Galveston: A History and a Guide

By David G. McComb | Go to book overview

INTRODUCTION

WHEN YOU TRAVEL SOUTH the fifty miles from Houston along Interstate 45 to the coast the terrain creates a gradually growing sense of anticipation and attention. Older people hum the Jimmy Webb song “Galveston/’ which was popularized by Glen Campbell in the late 1960s. No one, not even a child, falls asleep on the way. Although the Gulf Freeway, as it has always been known, is now cluttered with strip development, unregulated billboards, and energetic towns elbowing for room, the character of the coastal plain gradually asserts itself. The land becomes unrelentingly flat, the small live oaks and cedars give way to salt marshes, and the air becomes heavy with humidity. At the edge of the mainland the freeway becomes a causeway, and with the leap of a high bridge over a small-boat channel the speeding traveler catches a quick glimpse of private fishing boats, small sailboats, and the glittering water that promises the Gulf of Mexico. Abruptly the interstate ends and funnels into Broadway, a palm-lined main street that leads tourists across the island directly to the sands of Stewart Beach, the oldest municipal beach in Texas. It is on this transit across the island that modern, high-speed voyagers recognize that they are in a different place—a place with an exotic past, a place unique in the history of Texas, a place that excites the senses, a place that rewards unhurried contemplation.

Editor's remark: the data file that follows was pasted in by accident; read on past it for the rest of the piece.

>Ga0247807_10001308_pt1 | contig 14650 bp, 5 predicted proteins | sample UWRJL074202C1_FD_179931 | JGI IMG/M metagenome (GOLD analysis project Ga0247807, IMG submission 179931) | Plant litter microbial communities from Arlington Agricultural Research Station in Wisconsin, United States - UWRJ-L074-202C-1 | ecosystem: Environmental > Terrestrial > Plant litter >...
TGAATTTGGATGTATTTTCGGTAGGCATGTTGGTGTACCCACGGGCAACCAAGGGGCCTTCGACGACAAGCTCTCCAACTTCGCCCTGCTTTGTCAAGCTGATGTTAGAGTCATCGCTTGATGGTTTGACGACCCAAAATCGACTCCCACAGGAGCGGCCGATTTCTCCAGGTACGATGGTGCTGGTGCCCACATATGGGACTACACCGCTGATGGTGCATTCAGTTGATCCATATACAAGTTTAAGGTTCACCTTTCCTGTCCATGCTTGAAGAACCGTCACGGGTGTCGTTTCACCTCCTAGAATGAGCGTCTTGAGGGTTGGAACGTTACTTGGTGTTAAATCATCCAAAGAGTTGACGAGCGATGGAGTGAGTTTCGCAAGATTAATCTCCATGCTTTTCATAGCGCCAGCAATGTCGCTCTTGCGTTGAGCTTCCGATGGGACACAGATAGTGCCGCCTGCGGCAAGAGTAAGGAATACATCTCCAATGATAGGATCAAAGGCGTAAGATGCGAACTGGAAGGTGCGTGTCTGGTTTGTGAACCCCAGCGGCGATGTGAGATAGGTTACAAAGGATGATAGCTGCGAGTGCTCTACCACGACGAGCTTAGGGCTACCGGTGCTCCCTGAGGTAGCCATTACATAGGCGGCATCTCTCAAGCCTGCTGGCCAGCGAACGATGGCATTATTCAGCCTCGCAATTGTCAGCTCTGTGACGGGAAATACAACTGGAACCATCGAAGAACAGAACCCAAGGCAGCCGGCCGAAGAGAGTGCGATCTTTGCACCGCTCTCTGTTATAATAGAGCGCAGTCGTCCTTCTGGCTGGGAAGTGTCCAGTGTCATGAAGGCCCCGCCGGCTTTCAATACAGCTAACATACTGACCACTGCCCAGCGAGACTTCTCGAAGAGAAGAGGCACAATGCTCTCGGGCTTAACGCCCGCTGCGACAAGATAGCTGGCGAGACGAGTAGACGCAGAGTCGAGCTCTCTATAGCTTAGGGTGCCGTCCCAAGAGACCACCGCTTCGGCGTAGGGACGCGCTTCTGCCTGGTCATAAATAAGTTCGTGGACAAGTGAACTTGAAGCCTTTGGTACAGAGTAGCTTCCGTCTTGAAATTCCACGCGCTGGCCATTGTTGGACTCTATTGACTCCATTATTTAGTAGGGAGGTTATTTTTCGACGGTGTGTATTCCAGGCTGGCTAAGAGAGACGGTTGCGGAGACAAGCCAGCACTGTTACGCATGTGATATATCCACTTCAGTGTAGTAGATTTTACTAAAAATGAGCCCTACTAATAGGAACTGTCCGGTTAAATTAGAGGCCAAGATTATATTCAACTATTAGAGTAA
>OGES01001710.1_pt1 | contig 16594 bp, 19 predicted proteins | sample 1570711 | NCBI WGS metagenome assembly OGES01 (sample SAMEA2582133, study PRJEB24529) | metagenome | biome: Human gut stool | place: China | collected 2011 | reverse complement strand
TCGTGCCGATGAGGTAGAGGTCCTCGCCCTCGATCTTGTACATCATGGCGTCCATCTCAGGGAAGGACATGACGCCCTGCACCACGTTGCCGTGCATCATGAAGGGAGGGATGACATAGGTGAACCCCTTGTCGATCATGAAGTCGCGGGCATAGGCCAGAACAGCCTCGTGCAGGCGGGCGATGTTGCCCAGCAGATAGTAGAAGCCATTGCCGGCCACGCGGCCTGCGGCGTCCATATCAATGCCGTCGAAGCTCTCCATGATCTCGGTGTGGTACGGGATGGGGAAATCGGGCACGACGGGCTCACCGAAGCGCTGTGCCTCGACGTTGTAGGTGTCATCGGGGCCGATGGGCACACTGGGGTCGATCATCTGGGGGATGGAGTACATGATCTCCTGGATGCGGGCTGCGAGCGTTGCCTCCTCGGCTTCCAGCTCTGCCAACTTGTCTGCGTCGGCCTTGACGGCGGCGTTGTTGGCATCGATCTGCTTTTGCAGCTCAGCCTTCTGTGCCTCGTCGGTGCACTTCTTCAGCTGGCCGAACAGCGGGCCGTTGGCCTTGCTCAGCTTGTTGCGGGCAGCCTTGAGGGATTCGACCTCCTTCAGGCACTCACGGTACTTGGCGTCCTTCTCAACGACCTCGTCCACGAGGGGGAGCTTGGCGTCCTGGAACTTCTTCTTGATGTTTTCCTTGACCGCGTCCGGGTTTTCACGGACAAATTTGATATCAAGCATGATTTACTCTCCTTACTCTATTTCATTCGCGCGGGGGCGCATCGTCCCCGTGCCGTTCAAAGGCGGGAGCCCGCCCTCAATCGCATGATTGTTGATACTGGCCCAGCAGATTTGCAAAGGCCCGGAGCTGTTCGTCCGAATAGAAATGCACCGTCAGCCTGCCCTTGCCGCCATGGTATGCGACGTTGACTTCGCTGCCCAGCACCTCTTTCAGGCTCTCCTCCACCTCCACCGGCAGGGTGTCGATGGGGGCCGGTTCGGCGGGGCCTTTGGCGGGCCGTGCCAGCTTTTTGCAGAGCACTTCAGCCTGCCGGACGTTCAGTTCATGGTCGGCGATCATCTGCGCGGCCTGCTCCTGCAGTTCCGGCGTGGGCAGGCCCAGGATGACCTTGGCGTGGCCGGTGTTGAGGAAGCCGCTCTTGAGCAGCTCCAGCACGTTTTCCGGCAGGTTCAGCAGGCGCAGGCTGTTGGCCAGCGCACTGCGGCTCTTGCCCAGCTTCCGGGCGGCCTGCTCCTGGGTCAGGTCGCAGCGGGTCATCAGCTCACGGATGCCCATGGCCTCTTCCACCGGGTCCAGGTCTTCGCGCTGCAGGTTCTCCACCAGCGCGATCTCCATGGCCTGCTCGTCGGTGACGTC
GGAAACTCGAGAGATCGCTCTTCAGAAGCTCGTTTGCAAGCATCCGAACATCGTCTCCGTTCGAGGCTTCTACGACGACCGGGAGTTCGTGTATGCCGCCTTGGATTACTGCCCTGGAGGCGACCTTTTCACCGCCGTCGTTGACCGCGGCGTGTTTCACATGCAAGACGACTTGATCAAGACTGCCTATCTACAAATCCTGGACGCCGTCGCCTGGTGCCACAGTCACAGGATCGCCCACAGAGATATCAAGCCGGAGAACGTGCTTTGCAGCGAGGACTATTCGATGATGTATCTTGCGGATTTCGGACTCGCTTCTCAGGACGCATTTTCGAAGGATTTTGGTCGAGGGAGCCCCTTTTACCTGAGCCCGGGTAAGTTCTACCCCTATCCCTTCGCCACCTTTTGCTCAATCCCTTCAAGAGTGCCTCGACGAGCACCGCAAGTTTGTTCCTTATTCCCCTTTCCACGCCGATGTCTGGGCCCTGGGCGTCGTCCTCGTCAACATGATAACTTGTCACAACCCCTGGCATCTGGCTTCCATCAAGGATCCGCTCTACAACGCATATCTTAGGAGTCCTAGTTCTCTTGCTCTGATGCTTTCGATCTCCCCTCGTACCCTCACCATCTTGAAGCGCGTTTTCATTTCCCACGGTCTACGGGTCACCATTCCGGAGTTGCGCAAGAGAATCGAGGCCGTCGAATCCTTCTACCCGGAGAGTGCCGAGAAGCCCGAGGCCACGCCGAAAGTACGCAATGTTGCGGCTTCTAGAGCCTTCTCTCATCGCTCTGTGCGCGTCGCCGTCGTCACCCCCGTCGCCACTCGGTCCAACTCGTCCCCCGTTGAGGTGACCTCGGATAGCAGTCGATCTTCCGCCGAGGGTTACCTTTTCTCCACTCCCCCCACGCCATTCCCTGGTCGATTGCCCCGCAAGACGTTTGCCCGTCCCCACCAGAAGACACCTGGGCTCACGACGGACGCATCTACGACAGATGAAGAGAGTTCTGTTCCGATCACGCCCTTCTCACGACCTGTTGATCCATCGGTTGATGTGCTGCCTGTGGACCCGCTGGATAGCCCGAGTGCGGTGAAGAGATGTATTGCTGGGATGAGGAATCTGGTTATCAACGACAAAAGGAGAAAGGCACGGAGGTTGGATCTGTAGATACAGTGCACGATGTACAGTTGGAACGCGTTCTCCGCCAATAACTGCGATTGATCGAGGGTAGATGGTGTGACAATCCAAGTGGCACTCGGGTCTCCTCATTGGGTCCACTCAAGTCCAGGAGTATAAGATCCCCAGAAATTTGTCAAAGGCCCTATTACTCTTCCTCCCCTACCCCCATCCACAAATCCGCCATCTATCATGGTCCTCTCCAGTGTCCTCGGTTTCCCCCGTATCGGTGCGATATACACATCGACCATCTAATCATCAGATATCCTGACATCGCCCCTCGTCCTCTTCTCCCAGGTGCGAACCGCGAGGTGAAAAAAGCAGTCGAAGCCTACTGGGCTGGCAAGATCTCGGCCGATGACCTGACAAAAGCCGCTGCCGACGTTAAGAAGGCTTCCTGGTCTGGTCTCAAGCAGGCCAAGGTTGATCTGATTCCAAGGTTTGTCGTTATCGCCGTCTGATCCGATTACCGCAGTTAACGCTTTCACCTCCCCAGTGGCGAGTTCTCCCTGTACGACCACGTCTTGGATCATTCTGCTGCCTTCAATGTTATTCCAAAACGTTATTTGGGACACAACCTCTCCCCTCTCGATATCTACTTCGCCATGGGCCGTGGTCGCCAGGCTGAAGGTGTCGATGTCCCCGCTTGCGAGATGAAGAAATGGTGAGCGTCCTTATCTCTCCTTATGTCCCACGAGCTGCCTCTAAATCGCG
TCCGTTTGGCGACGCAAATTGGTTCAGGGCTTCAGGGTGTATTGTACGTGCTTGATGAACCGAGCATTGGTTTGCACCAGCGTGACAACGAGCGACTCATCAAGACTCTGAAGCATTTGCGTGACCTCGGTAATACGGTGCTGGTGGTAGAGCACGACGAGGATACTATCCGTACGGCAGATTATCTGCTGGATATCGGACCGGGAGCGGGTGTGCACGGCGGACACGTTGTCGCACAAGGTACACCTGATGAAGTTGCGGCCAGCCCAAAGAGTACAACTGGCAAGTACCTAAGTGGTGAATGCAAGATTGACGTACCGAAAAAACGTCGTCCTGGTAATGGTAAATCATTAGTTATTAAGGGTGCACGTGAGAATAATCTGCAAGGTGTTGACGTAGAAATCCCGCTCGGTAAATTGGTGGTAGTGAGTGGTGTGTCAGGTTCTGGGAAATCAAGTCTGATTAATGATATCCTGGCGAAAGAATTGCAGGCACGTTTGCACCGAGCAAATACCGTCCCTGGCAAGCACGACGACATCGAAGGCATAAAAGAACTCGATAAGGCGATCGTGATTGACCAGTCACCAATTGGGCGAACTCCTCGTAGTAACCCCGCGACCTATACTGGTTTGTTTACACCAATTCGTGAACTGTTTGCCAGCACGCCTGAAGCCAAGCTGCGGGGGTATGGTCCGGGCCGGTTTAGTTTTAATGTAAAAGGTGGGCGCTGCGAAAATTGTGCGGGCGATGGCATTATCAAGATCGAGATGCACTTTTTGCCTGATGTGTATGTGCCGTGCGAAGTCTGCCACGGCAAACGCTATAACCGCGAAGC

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Galveston: A History and a Guide
Table of contents

Table of contents

  • Title Page iii
  • Contents v
  • Introduction 1
  • 1 - The Port City 5
  • 2 - The Sin City 25
  • 3 - The Tourist City 41
  • Notes 53
  • Index 57
  • About the Author 59
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